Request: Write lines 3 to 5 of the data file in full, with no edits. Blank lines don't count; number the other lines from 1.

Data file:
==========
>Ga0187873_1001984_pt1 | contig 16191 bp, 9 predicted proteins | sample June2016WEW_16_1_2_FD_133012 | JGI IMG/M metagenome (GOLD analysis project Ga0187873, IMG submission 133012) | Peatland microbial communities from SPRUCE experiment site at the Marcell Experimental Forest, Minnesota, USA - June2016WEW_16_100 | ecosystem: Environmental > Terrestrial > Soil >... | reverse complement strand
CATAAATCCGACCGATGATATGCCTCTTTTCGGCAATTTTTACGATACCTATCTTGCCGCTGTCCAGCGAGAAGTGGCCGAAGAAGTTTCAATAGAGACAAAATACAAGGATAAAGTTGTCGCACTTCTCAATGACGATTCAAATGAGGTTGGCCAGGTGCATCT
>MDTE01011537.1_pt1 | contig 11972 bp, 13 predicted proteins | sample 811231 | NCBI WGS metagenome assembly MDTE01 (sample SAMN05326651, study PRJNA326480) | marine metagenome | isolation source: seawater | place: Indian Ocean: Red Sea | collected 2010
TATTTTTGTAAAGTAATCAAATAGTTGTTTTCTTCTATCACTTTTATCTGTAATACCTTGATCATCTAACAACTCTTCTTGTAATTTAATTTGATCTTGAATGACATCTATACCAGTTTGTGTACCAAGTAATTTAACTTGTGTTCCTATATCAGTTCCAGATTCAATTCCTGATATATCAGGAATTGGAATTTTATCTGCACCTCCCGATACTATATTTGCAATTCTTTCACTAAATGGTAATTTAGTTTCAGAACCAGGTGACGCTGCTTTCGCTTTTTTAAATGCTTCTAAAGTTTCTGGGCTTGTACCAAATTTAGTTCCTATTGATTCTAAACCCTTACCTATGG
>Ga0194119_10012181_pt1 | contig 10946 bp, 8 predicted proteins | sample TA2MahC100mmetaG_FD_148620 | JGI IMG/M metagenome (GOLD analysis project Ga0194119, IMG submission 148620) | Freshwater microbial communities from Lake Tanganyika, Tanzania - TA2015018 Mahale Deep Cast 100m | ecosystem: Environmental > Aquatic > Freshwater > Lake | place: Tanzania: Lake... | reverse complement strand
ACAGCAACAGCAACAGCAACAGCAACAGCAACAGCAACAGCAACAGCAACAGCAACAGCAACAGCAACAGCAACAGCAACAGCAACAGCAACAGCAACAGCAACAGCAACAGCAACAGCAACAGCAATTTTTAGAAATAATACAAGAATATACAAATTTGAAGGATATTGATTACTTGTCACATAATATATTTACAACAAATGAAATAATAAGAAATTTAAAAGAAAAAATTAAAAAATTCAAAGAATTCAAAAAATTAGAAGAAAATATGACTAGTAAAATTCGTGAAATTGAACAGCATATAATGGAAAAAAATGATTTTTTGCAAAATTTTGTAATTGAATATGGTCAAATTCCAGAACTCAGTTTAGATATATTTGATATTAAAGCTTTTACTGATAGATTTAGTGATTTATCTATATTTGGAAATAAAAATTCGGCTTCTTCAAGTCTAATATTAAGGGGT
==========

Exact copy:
>MDTE01011537.1_pt1 | contig 11972 bp, 13 predicted proteins | sample 811231 | NCBI WGS metagenome assembly MDTE01 (sample SAMN05326651, study PRJNA326480) | marine metagenome | isolation source: seawater | place: Indian Ocean: Red Sea | collected 2010
TATTTTTGTAAAGTAATCAAATAGTTGTTTTCTTCTATCACTTTTATCTGTAATACCTTGATCATCTAACAACTCTTCTTGTAATTTAATTTGATCTTGAATGACATCTATACCAGTTTGTGTACCAAGTAATTTAACTTGTGTTCCTATATCAGTTCCAGATTCAATTCCTGATATATCAGGAATTGGAATTTTATCTGCACCTCCCGATACTATATTTGCAATTCTTTCACTAAATGGTAATTTAGTTTCAGAACCAGGTGACGCTGCTTTCGCTTTTTTAAATGCTTCTAAAGTTTCTGGGCTTGTACCAAATTTAGTTCCTATTGATTCTAAACCCTTACCTATGG
>Ga0194119_10012181_pt1 | contig 10946 bp, 8 predicted proteins | sample TA2MahC100mmetaG_FD_148620 | JGI IMG/M metagenome (GOLD analysis project Ga0194119, IMG submission 148620) | Freshwater microbial communities from Lake Tanganyika, Tanzania - TA2015018 Mahale Deep Cast 100m | ecosystem: Environmental > Aquatic > Freshwater > Lake | place: Tanzania: Lake... | reverse complement strand